This is a bad idea in my book. First off, they want the PCTs/Nurse Extern/Unit Clerks/Phlebs/Paramedics do hourly roundings.
First off, the unit clerks should not be doing the hourly roundings unless they bring back the 2nd clerk in which case that clerk could do the hourly rounding easily. It is way too often that they try to get me to do something like draw blood when I am a unit clerk and the night doctor starts flipping out because they can't find me and they need to admit/call a doctor/whatever. 2nd, the nurses rarely answer the phones and instead will let it ring. 3rd, the nurses do not enter orders into the computers at the moment. After they switch to electronic charting, it'll be easier as the doctors enter their own orders and I can see having unit clerks round then.
PCTs are run ragged. They have to do EKGs, stock, transport patients, and clean rooms. On night shift, we really should have a 2nd pct/nurse extern/phlebotomist but we don't. RNs will not do EKGs most of the time. I can tell them "hey, so and so is upstairs with a patient, can you get your EKG" and they will wait for the PCT to come back.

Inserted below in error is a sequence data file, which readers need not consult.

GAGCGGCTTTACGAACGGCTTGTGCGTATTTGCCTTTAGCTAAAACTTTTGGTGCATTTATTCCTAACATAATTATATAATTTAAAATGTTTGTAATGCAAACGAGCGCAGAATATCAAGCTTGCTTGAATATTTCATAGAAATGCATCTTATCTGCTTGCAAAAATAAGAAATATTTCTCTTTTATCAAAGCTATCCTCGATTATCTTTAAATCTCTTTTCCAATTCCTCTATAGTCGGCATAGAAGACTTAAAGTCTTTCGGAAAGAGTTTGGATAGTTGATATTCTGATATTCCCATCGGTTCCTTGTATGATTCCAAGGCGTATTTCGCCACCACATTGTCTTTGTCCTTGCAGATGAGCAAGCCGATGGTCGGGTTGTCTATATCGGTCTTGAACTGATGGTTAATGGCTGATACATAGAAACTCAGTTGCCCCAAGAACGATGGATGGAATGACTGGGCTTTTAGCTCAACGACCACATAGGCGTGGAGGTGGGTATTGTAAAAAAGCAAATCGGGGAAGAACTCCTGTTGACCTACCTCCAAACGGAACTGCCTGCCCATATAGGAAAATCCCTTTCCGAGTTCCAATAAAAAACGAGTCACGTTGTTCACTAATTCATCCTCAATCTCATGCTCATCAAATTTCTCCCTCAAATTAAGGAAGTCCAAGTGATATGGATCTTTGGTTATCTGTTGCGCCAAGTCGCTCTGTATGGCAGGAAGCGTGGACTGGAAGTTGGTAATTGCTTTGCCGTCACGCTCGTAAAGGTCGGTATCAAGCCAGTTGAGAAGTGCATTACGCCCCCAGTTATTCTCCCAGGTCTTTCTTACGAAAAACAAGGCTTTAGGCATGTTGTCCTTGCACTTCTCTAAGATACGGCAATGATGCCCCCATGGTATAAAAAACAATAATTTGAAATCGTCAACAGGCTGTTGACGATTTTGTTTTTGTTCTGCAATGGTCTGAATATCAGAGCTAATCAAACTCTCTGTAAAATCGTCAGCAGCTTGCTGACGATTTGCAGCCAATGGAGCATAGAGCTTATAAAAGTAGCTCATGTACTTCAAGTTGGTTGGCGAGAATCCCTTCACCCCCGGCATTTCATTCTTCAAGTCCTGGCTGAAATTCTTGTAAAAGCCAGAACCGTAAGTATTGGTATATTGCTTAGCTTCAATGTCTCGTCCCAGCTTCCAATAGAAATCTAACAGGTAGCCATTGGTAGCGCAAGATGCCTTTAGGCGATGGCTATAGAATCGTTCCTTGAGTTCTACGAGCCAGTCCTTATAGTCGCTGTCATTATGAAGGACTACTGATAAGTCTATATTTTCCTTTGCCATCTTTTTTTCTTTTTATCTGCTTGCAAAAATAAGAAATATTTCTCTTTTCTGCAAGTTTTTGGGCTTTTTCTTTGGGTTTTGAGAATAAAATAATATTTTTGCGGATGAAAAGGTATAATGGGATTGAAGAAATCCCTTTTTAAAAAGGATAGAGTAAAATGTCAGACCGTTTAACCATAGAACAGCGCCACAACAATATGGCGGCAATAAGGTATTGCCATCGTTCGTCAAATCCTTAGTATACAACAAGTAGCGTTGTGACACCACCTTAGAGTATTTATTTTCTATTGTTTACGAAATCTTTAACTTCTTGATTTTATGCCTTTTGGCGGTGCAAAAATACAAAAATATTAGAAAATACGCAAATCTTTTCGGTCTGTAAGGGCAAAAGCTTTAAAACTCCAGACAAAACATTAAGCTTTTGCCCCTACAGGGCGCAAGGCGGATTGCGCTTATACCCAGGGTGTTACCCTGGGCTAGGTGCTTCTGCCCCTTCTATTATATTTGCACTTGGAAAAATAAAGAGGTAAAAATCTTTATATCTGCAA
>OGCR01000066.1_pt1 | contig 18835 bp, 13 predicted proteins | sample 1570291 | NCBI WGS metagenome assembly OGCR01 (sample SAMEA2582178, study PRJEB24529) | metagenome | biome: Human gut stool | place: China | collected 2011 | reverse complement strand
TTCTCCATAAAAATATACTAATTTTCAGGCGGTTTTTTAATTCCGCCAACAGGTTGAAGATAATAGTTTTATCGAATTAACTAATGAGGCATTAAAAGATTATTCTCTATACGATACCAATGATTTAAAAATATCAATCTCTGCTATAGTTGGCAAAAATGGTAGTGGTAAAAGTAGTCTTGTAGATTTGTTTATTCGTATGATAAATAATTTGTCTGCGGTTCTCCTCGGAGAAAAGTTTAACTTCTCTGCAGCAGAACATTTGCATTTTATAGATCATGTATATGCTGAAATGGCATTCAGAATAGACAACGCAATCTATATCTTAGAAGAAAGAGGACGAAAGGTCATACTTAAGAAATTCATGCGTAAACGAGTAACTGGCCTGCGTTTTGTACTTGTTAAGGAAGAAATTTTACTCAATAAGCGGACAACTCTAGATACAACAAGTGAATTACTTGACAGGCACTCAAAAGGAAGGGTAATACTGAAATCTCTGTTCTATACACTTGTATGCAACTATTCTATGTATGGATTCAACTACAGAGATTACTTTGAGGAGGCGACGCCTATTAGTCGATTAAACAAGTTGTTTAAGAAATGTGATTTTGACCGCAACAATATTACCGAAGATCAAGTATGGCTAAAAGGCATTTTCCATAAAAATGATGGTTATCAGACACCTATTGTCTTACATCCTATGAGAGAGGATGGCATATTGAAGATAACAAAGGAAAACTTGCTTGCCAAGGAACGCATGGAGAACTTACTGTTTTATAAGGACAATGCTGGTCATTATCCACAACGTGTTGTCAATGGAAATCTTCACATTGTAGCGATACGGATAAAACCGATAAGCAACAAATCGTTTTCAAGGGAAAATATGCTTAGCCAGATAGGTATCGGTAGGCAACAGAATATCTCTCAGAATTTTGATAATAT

Paramedics - Usually they are triage. They flip out when no one covers triage, but then they also want them to do stuff in the back. I went on lunch once and came back to find out they left 3 patients sitting out there the entire time I was on lunch. Seriously, we can't win. They tell us to stay in triage and then flip out we're not helping in the back. When we help in the back, someone falls/becomes violently ill/something bad happens and we get yelled at for not being up there.
Phlebotomists start the IVs for nurses, do ekgs, and run patients up to the floor. They are also run ragged.
The next biggest issue I have is we're minimum staff. If we were at the previous staffing levels before people quit/were injured/became very sick out of all the positions, we would be better off. However, we're not. Hourly rounding could be passed onto the nurse extern/pct or the 2nd clerk. However, they eliminated the PCT and the nurse externs only work weekends and we're down to one that works every third.
The next issue is that how long will an hourly round take? When we have 20 rooms full and you have 1 person doing the rounds, it can take more than the hour to get around. We have usually between 2-30 rooms/hall carts full. It seriously makes no sense. Not to mention it is supposed to help update people but the pct/phleb/unit clerk will not know exactly what that person is waiting for whether it is test results (usually), radiology, doctor needs to get time to do a pelvic, medication, whatever. Oh and it's also to check the level of pain.
Not to mention any of the patient that do decide to use the bathroom we then have to track down the RN to figure out whether the patient needs a bedpan/commode/allowed to walk down to the bathroom/sample/whatever.